The Call to Family, Community and Participation

“The person is not only sacred,” say the US Bishops, “but also social.  How we organize our society – in economics and politics, in law and policy – directly affects human dignity and the capacity of individuals to grow in community.”

This organization of society moves from the basic unit, the family, to the larger community while ensuring that everyone participates.  The emphasis on the larger social group counterbalances unregulated individual rights, that left unconstrained, can turn toward anarchy.

In his first encyclical, Deus Caritas Est, Pope Benedict summarized the centrality of this concept to our faith:  “Only if I serve my neighbor can my eyes be opened to what God does for me and how much he loves me.”

Family & Children

Our family is where we learn to relate with each other, sacrifice for others and, most importantly, love one another.  It is also where we develop our sense of participation, justice and other skills important in a well-functioning society.  The family is often called the domestic or the first church.

“The well-being of the individual person and of both human and Christian society is closely bound up with the healthy state of the community of marriage and the family,” explains Gaudium et Spes, (The Church in the Modern World).

Catholic social teaching urges that parents be supported in their effort to raise well-formed, healthy children.  And at the core of the family is a stable, healthy marriage.  Beginning with required marriage preparation classes and programs, the US Bishops have a host of special resources available to strengthen marriage.  The California Catholic Conference also has a special section (primarily designed for catechists, deacons and other who teach about marriage.  It is available here.


Humans gather in groups.  In our Catholic faith, we are One Body with Christ.  As One Body, we are called to care for all.  That is, establish the common good.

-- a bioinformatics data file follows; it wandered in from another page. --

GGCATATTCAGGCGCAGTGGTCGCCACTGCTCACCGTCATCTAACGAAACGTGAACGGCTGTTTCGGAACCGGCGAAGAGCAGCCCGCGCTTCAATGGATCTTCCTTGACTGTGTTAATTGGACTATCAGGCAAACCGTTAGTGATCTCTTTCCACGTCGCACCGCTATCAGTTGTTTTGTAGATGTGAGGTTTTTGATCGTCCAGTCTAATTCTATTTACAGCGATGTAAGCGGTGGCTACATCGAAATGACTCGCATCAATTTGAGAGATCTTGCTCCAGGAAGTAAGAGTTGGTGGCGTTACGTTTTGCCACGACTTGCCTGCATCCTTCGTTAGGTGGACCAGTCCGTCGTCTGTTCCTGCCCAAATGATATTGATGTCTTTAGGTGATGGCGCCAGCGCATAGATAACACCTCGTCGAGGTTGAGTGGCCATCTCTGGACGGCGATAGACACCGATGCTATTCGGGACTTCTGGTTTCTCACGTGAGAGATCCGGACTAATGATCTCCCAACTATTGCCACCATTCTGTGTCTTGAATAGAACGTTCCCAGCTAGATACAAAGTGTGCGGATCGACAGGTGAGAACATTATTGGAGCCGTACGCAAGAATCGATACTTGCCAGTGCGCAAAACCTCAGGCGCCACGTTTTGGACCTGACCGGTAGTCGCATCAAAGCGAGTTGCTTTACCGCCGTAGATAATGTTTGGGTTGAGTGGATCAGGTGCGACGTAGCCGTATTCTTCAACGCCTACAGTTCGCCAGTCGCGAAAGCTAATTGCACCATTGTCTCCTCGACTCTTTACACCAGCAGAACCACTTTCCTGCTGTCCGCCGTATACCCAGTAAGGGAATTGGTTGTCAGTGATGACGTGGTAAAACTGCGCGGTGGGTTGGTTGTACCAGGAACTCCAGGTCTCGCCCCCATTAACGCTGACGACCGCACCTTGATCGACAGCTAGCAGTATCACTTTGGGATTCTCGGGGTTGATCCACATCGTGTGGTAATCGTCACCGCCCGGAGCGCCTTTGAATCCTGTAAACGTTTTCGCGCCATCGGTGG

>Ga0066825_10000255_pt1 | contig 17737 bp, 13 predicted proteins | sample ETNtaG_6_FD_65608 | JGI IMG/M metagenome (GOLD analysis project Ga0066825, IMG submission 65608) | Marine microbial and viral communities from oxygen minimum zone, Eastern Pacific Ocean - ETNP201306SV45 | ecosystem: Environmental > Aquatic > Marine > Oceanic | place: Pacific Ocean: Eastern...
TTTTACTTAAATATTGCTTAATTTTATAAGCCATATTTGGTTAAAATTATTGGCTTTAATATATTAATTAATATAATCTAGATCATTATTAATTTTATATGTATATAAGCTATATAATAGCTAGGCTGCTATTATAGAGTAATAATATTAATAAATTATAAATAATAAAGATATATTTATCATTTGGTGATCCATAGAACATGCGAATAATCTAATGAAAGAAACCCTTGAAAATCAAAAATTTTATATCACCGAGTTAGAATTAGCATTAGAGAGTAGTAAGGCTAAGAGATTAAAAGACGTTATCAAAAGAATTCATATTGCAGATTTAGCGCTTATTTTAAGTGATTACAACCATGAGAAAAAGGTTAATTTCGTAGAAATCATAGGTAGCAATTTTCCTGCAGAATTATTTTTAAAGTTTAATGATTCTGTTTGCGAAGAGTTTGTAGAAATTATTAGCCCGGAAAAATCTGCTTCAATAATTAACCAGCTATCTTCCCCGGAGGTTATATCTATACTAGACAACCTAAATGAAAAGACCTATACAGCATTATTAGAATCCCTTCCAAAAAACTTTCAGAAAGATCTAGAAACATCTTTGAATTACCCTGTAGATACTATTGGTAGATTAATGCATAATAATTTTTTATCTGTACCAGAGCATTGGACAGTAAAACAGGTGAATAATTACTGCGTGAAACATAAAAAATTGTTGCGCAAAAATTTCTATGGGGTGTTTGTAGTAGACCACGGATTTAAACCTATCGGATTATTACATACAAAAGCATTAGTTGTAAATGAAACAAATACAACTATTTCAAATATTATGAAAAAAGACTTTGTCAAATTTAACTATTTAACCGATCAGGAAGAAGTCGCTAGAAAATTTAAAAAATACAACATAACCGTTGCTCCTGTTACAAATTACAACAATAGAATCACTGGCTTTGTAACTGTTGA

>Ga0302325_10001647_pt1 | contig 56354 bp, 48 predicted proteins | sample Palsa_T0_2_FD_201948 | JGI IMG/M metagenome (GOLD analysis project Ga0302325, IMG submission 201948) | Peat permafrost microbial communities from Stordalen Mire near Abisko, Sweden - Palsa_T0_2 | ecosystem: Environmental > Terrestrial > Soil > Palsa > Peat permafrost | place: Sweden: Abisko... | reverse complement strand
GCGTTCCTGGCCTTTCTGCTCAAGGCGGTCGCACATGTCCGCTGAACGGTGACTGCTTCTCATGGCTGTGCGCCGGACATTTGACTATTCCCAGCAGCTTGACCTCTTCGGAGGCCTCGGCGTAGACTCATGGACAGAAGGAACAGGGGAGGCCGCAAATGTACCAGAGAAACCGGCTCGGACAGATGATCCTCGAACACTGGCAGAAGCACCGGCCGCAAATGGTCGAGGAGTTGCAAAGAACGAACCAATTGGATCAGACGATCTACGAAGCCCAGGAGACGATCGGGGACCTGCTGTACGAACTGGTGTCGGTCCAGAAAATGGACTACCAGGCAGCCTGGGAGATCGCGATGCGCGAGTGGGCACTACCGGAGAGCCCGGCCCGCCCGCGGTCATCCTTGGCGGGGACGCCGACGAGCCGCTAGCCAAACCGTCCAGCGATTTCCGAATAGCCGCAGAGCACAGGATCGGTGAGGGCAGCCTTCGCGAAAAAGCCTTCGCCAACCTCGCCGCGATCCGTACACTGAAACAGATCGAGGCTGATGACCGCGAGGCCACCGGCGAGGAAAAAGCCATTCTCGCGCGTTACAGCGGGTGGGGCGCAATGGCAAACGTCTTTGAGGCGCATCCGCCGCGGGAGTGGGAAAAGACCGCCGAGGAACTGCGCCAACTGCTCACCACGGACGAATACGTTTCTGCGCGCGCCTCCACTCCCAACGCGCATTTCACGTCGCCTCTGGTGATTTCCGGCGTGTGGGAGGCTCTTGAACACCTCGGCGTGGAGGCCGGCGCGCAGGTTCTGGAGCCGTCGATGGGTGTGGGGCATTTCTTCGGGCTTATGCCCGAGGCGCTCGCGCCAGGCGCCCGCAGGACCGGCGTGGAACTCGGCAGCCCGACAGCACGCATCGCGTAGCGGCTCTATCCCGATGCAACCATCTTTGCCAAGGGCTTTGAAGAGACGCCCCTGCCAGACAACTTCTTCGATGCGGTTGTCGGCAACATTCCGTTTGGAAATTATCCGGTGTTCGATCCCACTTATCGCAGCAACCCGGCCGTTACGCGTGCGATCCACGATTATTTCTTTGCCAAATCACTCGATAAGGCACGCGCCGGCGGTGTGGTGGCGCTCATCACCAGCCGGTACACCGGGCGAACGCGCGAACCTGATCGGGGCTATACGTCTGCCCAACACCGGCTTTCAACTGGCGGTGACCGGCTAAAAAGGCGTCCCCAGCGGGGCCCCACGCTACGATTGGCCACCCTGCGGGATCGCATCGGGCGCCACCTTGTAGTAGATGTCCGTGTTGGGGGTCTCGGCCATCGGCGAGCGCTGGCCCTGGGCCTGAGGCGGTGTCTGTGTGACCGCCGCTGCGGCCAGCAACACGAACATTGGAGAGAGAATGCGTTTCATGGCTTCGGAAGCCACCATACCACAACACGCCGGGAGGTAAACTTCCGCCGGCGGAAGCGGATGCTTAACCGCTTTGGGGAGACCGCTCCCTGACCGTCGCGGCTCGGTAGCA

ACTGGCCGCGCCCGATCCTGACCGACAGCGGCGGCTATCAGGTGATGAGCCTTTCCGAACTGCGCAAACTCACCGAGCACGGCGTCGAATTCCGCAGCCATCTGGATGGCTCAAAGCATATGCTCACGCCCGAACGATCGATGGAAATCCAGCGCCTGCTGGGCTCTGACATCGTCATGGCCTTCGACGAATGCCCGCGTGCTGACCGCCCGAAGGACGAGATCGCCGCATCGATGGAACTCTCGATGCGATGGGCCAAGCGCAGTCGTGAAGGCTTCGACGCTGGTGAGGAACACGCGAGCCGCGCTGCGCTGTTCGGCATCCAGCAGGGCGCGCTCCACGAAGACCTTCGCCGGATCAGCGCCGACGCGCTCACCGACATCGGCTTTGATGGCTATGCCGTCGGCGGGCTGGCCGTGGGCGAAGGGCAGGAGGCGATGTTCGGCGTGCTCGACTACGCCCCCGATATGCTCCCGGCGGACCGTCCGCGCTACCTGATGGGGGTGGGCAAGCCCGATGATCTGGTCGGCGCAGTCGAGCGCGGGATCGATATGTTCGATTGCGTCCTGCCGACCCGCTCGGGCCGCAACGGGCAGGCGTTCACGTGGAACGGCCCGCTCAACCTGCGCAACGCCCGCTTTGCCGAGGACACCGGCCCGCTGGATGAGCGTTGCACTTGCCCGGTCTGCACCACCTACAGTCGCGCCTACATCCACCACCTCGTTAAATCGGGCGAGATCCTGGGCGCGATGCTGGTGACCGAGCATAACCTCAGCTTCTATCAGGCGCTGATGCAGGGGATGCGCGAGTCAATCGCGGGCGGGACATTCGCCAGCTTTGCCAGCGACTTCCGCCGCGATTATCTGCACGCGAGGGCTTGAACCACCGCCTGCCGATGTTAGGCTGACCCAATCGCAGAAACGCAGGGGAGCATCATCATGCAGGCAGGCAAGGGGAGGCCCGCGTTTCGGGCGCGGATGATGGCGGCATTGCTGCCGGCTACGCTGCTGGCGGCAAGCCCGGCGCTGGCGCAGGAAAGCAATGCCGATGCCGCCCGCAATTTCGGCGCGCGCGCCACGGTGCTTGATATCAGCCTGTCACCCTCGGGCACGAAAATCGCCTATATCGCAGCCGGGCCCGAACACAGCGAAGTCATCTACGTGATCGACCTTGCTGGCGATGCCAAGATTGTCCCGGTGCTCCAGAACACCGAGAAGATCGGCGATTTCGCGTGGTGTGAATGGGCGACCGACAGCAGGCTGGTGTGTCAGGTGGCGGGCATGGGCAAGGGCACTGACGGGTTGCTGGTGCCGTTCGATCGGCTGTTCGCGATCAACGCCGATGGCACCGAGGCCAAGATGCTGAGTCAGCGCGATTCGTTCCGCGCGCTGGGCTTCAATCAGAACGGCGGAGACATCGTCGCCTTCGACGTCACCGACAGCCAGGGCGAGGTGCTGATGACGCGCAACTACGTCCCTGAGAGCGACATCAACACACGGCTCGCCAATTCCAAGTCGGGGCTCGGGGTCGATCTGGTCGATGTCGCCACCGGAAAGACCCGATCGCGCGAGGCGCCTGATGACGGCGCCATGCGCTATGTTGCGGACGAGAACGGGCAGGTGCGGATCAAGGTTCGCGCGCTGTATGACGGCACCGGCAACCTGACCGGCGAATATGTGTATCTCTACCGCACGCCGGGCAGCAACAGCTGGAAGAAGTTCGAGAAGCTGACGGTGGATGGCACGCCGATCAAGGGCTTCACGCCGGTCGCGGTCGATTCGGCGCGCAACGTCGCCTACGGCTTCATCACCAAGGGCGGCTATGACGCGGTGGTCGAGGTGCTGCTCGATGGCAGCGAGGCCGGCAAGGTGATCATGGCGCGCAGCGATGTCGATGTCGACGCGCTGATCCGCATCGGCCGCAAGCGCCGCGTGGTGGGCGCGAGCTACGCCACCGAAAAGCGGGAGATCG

“The common good embraces the sum of those conditions of social life by which individuals, families, and groups can achieve their own fulfillment in a relatively thorough and ready way,” said the Second Vatican Council document, the Gaudium et Spes, (The Church in the Modern World).  We may be called to sacrifice occasionally for justice – something that the modern world often has a hard time appreciating.

Our definition of community is not limited to those in our immediate neighborhood, but expands (with various degrees of influence and responsibility) to the entire world.  We can have the most impact for good on our families, but we can also improve our neighborhood, city, state, nation and world through a variety of means such community service or advocacy.

“Christians must be conscious of their specific and proper role in the political community; they should be a shining example by their sense of responsibility and their dedication to the common good; they should show in practice how authority can be reconciled with freedom, personal initiative with solidarity and the needs of the social framework as a whole, and the advantages of unity with the benefits of diversity.” Gaudium et Spes (The Church in the Modern World).


“This nation is not ruled by the majority,” said Thomas Jefferson, “it is ruled by the majority who participate.”  We are called to participate in our communities by promoting the common good.

In the 1986 letter, Economic Justice for All,  the US Bishops explained the importance of allowing all to take part in the forming of our communities:

“Basic justice demands the establishment of minimum levels of participation in the life of the human community for all persons. The ultimate injustice is for a person or group to be treated actively or abandoned passively as if they were nonmembers of the human race. To treat people this way is effectively to say they simply do not count as human beings.”

And in Faithful Citizenship, they explain that participation in public life is both a moral and ethical obligation.

Government plays a major role in ensuring the participation of all.  Excluding large groups of people from participating in our republic effectively eliminates their voice from the debate about the common good.  How common can something be if enough voices are not raised?  The poor and the vulnerable are often excluded from participation, as are minorities.

Not only are we called to participate, but we are also called to make sure that others do as well.

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